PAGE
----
Tunisia was the birthplace of the Arab Spring, and was seen as one of that movement’s few success stories after the failure and ouster of the Muslim Brotherhood in Egypt. Yet Tunisia’s ruling Islamist party is facing the potential collapse of its rule, following calls by the opposition to resign, the Wall Street Journal reports.
The unrest in Tunisia has largely gone unnoticed in the rest of the U.S. media, though it has been reported abroad. In August, the UK Guardian reported: “What was supposed to be the success story of the Arab spring… Tunisia’s growing crisis has become inextricably entangled in the Arab spring’s wider unravelling as dreadful events across north Africa and through the wider Arab world have fuelled each other.”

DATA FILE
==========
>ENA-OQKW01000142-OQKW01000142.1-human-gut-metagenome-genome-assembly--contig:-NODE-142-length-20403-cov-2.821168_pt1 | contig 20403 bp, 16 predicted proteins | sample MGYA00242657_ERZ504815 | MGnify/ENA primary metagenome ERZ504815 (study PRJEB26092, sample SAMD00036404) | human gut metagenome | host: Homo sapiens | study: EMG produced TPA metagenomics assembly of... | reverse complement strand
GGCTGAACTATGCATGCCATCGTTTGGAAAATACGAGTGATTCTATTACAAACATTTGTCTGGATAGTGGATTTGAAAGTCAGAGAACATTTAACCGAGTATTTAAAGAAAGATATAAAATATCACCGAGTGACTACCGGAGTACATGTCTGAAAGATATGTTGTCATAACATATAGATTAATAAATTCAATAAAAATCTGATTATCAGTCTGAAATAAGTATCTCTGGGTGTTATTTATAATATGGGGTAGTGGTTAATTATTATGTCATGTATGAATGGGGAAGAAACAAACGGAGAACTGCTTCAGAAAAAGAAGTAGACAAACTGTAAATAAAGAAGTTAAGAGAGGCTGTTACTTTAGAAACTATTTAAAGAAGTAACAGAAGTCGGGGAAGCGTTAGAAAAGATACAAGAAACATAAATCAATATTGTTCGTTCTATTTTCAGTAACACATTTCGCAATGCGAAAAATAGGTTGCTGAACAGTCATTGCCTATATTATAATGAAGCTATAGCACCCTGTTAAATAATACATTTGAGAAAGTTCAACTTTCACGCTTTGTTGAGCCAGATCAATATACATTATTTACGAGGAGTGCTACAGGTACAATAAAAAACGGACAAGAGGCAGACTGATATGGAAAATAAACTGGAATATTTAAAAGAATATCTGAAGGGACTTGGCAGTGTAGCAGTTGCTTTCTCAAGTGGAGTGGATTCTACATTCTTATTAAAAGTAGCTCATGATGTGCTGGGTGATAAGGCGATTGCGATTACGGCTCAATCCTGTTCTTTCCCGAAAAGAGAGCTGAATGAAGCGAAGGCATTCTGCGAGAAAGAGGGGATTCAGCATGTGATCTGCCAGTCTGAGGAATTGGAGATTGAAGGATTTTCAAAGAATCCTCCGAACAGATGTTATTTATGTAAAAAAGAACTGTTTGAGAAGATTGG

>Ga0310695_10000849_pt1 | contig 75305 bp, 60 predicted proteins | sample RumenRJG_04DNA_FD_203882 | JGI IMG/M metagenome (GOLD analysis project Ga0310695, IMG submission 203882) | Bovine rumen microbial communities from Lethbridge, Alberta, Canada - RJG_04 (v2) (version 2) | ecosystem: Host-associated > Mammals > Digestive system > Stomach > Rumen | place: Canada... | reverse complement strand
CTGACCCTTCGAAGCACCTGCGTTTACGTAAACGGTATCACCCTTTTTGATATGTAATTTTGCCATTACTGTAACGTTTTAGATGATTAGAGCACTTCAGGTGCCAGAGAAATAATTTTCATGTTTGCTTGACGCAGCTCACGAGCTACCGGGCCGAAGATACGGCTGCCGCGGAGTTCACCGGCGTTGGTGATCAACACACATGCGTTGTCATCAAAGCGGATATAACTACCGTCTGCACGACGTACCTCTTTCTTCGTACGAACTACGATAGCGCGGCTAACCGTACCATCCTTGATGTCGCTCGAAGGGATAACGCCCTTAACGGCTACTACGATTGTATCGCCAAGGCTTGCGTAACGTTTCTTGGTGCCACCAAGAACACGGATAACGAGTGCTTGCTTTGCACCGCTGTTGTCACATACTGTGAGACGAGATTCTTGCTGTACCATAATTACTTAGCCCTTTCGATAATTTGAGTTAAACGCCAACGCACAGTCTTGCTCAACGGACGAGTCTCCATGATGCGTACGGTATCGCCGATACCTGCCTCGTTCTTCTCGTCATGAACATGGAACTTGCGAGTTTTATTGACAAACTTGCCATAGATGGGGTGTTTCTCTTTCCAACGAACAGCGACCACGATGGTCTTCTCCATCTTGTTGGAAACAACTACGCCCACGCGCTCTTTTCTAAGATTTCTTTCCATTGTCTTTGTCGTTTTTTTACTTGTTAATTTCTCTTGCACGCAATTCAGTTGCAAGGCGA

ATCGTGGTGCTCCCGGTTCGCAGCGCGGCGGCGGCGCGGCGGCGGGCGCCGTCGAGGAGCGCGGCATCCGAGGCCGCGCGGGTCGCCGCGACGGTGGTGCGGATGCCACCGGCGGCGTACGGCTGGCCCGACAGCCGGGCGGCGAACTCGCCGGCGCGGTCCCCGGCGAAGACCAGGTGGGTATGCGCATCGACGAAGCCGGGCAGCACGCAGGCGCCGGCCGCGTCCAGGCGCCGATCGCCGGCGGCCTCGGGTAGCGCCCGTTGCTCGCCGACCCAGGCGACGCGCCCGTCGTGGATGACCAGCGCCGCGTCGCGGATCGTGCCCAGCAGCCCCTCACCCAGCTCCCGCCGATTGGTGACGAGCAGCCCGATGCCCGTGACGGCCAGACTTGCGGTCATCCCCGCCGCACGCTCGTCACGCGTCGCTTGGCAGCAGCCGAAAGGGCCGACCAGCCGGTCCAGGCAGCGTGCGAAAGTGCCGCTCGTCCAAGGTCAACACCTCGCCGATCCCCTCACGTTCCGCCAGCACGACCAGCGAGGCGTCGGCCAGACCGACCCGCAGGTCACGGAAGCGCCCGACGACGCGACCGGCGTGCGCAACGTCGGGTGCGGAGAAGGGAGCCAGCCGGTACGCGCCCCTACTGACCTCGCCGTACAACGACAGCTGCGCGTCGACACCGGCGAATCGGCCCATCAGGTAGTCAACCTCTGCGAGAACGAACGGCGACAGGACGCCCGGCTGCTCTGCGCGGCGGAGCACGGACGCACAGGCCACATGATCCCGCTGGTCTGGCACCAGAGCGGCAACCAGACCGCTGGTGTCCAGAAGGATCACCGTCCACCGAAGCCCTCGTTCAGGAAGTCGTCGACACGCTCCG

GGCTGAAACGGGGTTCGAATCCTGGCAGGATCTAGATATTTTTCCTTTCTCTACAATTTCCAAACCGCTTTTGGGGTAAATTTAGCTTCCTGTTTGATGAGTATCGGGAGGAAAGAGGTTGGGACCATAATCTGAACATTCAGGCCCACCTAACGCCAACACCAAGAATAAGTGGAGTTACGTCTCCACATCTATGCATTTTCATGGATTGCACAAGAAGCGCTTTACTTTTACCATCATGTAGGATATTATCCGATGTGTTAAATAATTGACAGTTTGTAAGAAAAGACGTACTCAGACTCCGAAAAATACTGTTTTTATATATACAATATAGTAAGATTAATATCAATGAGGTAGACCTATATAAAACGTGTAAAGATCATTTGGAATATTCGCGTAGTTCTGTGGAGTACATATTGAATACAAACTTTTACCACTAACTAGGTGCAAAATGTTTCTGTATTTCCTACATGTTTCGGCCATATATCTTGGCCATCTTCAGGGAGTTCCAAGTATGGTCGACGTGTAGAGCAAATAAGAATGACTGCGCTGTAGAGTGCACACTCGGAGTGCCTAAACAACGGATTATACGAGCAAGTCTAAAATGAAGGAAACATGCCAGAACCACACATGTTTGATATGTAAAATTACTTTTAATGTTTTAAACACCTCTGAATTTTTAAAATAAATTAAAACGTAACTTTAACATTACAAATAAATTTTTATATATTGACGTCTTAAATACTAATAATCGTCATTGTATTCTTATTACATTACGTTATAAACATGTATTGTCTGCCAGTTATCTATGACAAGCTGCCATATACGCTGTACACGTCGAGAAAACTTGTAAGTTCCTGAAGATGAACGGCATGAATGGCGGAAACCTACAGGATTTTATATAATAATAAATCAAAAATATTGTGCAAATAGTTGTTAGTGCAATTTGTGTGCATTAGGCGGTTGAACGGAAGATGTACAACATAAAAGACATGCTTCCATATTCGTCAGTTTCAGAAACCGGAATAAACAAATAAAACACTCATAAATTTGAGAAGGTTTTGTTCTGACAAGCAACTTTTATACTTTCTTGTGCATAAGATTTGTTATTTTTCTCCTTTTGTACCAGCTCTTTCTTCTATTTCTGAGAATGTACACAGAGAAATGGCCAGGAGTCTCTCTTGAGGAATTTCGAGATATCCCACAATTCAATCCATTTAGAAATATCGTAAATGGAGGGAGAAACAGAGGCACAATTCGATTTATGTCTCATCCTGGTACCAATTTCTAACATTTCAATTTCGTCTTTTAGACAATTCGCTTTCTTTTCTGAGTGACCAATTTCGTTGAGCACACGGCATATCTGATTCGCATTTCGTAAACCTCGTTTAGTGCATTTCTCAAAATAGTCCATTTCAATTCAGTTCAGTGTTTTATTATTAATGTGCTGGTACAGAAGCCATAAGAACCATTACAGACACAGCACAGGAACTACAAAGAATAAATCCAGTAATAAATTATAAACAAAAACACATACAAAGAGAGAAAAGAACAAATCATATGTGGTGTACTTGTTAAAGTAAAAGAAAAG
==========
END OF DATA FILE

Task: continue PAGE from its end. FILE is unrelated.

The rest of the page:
The trigger of the Tunisian crisis was a series of murders of prominent opposition figures over the past several months, combined with attacks on soldiers. The opposition accuses the government of being unable–and unwilling–to confront a growing threat from Islamist terror groups that have thrived in the region.
Now, opposition supporters are taking to the streets and setting Ennahda party offices on fire, the Journal reports, and members of the police are joining them. A similar alliance between demonstrators and security forces resulted in the Egyptian coup in July and the suppression of the Muslim Brotherhood.